|Relation between resistance characteristics due to aquatic weed growth and the hydraulic capacity of the river Aa|De Doncker, L.; Troch, P.; Verhoeven, R.; Bal, K.; Desmet, N.; Meire, P. (2009). Relation between resistance characteristics due to aquatic weed growth and the hydraulic capacity of the river Aa. River Res. Applic. 25(10): 1287-1303. dx.doi.org/10.1002/rra.1240
In: River Research and Applications. Wiley/Wiley & Sons: Chichester, West Sussex, UK. ISSN 1535-1459; e-ISSN 1535-1467
blockage coefficient; ecosystem modelling; environmental engineering; resistance coefficient; vegetated rivers; velocity profiles
|Auteurs|| || Top |
- De Doncker, L.
- Troch, P.
- Verhoeven, R.
- Bal, K.
- Desmet, N.
- Meire, P.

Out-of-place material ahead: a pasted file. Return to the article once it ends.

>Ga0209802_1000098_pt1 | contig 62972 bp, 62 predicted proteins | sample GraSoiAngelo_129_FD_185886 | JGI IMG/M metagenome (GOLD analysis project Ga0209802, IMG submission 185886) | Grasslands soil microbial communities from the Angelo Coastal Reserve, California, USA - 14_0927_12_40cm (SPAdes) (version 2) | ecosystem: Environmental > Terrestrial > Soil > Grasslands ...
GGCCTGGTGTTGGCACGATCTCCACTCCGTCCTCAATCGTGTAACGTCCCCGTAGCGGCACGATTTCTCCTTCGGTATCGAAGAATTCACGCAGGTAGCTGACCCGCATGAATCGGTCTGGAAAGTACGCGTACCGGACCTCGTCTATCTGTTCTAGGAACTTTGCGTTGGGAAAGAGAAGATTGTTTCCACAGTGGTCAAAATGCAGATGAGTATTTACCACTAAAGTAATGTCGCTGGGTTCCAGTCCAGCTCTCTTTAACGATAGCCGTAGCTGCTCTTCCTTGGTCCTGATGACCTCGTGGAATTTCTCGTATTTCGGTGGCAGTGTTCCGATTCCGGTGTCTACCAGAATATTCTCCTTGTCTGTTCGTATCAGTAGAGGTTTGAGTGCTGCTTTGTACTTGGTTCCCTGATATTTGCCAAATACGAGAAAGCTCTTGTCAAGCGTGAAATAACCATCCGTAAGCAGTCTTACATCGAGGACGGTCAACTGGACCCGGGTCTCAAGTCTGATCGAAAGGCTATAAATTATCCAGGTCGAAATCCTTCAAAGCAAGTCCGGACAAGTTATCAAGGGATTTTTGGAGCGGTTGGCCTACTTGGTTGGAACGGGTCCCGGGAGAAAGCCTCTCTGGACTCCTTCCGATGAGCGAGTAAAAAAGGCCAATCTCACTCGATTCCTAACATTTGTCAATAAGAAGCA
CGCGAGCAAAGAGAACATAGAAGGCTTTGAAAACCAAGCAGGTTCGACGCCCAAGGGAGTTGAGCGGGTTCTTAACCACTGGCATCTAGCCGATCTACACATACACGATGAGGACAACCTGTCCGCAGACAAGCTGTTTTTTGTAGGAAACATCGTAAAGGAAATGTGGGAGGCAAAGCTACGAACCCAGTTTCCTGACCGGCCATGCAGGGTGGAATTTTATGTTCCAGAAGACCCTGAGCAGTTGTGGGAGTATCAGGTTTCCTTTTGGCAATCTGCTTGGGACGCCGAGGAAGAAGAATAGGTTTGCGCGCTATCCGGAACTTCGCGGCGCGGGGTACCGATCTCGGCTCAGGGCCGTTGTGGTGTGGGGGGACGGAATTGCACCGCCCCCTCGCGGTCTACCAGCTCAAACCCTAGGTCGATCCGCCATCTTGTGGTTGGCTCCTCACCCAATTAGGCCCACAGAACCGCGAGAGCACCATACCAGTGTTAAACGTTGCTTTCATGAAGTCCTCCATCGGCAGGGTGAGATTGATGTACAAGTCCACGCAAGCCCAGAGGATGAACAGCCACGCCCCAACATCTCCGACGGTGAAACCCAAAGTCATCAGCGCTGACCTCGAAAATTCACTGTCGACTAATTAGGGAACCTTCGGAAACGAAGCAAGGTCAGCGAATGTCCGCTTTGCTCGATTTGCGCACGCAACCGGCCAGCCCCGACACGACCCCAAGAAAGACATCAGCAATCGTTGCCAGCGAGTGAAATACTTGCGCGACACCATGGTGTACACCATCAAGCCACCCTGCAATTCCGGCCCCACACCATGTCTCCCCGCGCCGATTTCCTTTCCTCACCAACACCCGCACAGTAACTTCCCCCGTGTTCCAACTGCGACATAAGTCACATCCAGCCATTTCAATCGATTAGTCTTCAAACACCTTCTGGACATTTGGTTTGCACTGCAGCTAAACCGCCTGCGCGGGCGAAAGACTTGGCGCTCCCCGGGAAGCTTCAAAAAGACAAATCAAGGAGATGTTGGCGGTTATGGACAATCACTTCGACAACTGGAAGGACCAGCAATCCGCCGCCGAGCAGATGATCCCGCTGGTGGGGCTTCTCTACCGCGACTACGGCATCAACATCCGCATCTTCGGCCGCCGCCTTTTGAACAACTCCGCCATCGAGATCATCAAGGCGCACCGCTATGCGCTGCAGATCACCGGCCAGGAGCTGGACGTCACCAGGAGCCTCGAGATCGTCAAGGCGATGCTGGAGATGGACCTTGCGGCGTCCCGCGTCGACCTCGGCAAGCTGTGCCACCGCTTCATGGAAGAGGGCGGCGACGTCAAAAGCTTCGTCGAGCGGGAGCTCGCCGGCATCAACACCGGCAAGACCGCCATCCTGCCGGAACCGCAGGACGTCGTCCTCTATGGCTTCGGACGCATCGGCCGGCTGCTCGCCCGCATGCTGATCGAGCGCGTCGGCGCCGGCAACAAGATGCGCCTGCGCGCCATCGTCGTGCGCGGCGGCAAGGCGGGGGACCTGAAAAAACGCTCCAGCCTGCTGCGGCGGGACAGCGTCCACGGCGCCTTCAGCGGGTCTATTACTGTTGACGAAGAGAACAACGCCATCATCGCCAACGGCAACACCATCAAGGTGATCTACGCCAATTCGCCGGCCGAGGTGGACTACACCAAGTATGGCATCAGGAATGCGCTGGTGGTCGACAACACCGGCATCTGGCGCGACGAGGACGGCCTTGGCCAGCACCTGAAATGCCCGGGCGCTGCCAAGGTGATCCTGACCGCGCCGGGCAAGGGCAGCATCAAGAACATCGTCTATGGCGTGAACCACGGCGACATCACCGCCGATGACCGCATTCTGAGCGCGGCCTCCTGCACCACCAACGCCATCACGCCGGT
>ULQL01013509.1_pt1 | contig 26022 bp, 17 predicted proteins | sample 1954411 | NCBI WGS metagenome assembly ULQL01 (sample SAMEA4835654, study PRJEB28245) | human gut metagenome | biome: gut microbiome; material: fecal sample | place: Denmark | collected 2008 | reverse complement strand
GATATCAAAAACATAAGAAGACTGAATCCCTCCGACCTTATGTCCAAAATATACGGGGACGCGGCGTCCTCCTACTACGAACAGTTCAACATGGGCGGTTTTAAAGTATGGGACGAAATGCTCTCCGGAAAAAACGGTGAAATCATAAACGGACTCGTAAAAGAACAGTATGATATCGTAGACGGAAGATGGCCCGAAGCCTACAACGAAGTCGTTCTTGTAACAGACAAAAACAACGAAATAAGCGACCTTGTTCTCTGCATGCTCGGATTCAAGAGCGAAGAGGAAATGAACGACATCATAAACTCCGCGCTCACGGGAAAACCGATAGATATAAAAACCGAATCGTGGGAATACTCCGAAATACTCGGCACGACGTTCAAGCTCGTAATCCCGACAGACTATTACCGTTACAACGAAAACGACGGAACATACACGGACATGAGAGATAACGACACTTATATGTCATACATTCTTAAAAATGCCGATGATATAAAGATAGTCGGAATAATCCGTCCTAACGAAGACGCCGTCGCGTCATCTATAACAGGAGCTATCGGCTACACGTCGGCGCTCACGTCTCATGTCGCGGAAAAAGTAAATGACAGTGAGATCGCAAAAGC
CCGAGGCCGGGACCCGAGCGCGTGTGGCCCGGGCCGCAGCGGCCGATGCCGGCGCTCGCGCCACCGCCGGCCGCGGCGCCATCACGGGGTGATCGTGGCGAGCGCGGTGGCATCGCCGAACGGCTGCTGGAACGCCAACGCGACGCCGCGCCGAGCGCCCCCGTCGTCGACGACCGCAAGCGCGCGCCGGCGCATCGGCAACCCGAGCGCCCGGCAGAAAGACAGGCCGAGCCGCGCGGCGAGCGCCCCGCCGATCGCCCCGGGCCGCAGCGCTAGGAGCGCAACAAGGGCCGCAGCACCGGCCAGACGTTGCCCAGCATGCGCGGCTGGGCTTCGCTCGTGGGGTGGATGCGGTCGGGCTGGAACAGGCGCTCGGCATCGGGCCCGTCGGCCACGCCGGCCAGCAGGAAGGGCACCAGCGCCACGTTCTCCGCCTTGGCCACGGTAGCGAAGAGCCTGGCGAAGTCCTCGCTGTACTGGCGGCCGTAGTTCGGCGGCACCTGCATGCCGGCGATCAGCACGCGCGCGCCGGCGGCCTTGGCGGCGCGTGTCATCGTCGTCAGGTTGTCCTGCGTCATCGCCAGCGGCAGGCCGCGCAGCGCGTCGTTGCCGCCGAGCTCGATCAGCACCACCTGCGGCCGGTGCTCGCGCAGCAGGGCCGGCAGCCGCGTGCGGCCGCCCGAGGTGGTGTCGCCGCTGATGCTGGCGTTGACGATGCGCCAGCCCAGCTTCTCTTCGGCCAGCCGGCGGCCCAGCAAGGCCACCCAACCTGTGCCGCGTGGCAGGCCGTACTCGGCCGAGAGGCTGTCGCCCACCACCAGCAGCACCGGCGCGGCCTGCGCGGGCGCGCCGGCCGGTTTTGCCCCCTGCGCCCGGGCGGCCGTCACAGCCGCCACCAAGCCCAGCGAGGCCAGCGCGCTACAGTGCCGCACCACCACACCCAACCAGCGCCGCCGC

Vegetation growth drastically influences water levels and flow patterns in lowland rivers. As soon as plants start to grow in spring, the flow resistance increases to reach a maximum in early summer.The universities of Ghent and Antwerp are conducting scientific research in the river Aa in Belgium in order to better understand the relation between aquatic weed growth and the hydraulic capacity of the river and to come to a more accurate determination of the different influencing parameters.Velocity measurements are performed in multiple cross-sections on a regular basis and studied. Discharge calculations are based on velocity measurements, which deliver important information about structural characteristics of the river, presence of vegetation, etc. Removing the vegetation allows for determining species and vegetation density as well as for studying the influence of plants on flow distribution and patterns. It is shown that the resistance coefficient, influenced by the amount of biomass, is an important parameter for the hydraulic characteristics of the river. The presence of macrophytes and their blockage characteristics are studied and a relation between discharge, biomass and resistance coefficient is set up.This leads to more reliable results in the application of hydraulic models for river management and river restoration purposes.